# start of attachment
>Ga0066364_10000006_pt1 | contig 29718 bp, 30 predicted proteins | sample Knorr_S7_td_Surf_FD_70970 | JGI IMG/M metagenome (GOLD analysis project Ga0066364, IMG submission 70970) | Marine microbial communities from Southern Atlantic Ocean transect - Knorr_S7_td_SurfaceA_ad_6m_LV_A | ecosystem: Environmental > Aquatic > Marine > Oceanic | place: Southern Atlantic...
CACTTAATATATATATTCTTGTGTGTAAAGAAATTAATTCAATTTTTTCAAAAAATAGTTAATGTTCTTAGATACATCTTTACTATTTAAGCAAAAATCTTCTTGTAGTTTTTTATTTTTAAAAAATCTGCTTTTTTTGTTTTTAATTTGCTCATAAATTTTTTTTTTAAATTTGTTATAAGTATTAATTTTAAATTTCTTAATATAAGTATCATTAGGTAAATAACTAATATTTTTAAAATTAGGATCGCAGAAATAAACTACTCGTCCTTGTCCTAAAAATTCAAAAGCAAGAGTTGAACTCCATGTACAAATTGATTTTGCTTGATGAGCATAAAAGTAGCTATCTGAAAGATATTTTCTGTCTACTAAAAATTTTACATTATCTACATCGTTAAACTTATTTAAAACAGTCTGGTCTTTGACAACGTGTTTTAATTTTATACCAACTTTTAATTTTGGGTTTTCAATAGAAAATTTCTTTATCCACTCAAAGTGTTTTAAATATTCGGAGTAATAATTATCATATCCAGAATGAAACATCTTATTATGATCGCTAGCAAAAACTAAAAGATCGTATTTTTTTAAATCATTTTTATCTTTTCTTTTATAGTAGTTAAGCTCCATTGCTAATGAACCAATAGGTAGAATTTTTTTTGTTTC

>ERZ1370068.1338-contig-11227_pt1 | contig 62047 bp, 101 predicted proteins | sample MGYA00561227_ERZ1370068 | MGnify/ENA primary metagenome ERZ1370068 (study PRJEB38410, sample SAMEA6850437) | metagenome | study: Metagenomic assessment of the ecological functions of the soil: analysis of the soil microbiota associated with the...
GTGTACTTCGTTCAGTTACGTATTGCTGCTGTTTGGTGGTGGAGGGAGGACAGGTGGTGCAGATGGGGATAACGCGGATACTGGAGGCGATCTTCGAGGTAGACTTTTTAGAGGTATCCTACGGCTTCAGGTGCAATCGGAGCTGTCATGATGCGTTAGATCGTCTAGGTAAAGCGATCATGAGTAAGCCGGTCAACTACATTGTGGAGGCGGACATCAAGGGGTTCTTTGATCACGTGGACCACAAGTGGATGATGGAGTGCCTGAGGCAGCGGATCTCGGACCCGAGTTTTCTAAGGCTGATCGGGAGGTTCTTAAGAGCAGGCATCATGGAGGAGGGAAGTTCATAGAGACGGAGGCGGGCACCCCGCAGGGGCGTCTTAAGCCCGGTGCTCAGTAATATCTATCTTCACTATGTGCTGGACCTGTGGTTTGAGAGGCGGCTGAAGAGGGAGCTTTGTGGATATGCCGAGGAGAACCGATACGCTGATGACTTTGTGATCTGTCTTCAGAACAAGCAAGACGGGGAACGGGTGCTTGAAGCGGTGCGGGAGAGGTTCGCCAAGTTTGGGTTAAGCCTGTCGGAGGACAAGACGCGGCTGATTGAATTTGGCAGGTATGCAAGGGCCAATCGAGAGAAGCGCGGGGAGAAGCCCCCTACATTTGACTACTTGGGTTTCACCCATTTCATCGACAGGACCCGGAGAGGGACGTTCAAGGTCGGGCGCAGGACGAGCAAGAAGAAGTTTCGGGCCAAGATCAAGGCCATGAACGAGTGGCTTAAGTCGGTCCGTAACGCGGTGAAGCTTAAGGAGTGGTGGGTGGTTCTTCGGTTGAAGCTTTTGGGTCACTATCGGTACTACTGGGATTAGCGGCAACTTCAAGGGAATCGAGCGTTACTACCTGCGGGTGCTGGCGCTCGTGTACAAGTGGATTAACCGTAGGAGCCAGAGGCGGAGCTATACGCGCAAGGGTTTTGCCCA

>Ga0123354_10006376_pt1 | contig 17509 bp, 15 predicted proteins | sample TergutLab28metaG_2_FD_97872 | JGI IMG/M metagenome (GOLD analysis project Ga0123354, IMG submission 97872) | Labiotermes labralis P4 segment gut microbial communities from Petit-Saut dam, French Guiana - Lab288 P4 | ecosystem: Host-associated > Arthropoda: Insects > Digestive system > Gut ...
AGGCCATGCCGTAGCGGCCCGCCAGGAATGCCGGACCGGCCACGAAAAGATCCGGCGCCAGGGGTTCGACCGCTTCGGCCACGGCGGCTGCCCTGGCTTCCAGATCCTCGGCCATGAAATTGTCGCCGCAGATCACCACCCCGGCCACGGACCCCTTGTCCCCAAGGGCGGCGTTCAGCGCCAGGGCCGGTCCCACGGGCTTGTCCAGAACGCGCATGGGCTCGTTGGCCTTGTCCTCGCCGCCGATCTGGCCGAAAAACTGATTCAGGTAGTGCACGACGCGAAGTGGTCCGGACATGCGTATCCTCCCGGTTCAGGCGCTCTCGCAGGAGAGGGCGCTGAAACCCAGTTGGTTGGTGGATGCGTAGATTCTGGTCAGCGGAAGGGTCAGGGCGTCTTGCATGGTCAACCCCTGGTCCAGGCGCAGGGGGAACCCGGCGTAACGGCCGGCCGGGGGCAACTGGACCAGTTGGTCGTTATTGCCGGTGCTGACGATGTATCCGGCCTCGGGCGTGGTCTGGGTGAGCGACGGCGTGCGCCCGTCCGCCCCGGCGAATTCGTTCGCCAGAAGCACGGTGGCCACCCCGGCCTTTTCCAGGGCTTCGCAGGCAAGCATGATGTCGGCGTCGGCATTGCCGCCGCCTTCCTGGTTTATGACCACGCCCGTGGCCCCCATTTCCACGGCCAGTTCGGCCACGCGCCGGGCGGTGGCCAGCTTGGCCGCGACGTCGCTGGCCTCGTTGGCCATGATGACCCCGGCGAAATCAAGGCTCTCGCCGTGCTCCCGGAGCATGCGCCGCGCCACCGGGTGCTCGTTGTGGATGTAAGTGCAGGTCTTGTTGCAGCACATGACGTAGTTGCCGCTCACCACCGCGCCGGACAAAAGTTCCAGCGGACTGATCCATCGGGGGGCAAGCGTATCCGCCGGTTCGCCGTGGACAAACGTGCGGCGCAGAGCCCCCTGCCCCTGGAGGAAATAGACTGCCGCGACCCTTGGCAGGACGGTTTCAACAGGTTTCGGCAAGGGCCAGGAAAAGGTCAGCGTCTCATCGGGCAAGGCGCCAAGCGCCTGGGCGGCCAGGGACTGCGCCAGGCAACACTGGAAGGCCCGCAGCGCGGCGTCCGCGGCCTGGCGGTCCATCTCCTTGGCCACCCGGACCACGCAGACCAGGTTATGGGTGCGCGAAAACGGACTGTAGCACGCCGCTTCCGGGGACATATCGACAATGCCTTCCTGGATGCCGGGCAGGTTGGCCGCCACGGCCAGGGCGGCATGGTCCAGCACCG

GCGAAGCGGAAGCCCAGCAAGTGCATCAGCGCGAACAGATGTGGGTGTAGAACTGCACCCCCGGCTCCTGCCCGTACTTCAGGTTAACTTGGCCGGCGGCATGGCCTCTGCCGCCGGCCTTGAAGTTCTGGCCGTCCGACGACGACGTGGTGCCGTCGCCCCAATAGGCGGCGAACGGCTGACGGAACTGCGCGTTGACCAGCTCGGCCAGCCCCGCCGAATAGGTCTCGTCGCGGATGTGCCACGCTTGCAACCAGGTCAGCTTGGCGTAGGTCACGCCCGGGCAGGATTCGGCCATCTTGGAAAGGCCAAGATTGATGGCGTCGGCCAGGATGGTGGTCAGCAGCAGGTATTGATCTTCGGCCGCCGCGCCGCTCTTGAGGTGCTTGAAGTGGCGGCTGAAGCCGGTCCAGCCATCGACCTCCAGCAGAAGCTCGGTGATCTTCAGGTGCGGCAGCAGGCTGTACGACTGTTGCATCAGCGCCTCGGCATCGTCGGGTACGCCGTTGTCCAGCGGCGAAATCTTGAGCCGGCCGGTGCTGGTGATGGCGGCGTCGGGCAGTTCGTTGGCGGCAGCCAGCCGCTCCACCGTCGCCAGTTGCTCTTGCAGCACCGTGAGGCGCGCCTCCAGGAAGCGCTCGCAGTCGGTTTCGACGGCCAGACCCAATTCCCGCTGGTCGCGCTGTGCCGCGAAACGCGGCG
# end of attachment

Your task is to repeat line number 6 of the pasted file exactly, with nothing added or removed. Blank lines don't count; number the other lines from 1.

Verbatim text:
AGGCCATGCCGTAGCGGCCCGCCAGGAATGCCGGACCGGCCACGAAAAGATCCGGCGCCAGGGGTTCGACCGCTTCGGCCACGGCGGCTGCCCTGGCTTCCAGATCCTCGGCCATGAAATTGTCGCCGCAGATCACCACCCCGGCCACGGACCCCTTGTCCCCAAGGGCGGCGTTCAGCGCCAGGGCCGGTCCCACGGGCTTGTCCAGAACGCGCATGGGCTCGTTGGCCTTGTCCTCGCCGCCGATCTGGCCGAAAAACTGATTCAGGTAGTGCACGACGCGAAGTGGTCCGGACATGCGTATCCTCCCGGTTCAGGCGCTCTCGCAGGAGAGGGCGCTGAAACCCAGTTGGTTGGTGGATGCGTAGATTCTGGTCAGCGGAAGGGTCAGGGCGTCTTGCATGGTCAACCCCTGGTCCAGGCGCAGGGGGAACCCGGCGTAACGGCCGGCCGGGGGCAACTGGACCAGTTGGTCGTTATTGCCGGTGCTGACGATGTATCCGGCCTCGGGCGTGGTCTGGGTGAGCGACGGCGTGCGCCCGTCCGCCCCGGCGAATTCGTTCGCCAGAAGCACGGTGGCCACCCCGGCCTTTTCCAGGGCTTCGCAGGCAAGCATGATGTCGGCGTCGGCATTGCCGCCGCCTTCCTGGTTTATGACCACGCCCGTGGCCCCCATTTCCACGGCCAGTTCGGCCACGCGCCGGGCGGTGGCCAGCTTGGCCGCGACGTCGCTGGCCTCGTTGGCCATGATGACCCCGGCGAAATCAAGGCTCTCGCCGTGCTCCCGGAGCATGCGCCGCGCCACCGGGTGCTCGTTGTGGATGTAAGTGCAGGTCTTGTTGCAGCACATGACGTAGTTGCCGCTCACCACCGCGCCGGACAAAAGTTCCAGCGGACTGATCCATCGGGGGGCAAGCGTATCCGCCGGTTCGCCGTGGACAAACGTGCGGCGCAGAGCCCCCTGCCCCTGGAGGAAATAGACTGCCGCGACCCTTGGCAGGACGGTTTCAACAGGTTTCGGCAAGGGCCAGGAAAAGGTCAGCGTCTCATCGGGCAAGGCGCCAAGCGCCTGGGCGGCCAGGGACTGCGCCAGGCAACACTGGAAGGCCCGCAGCGCGGCGTCCGCGGCCTGGCGGTCCATCTCCTTGGCCACCCGGACCACGCAGACCAGGTTATGGGTGCGCGAAAACGGACTGTAGCACGCCGCTTCCGGGGACATATCGACAATGCCTTCCTGGATGCCGGGCAGGTTGGCCGCCACGGCCAGGGCGGCATGGTCCAGCACCG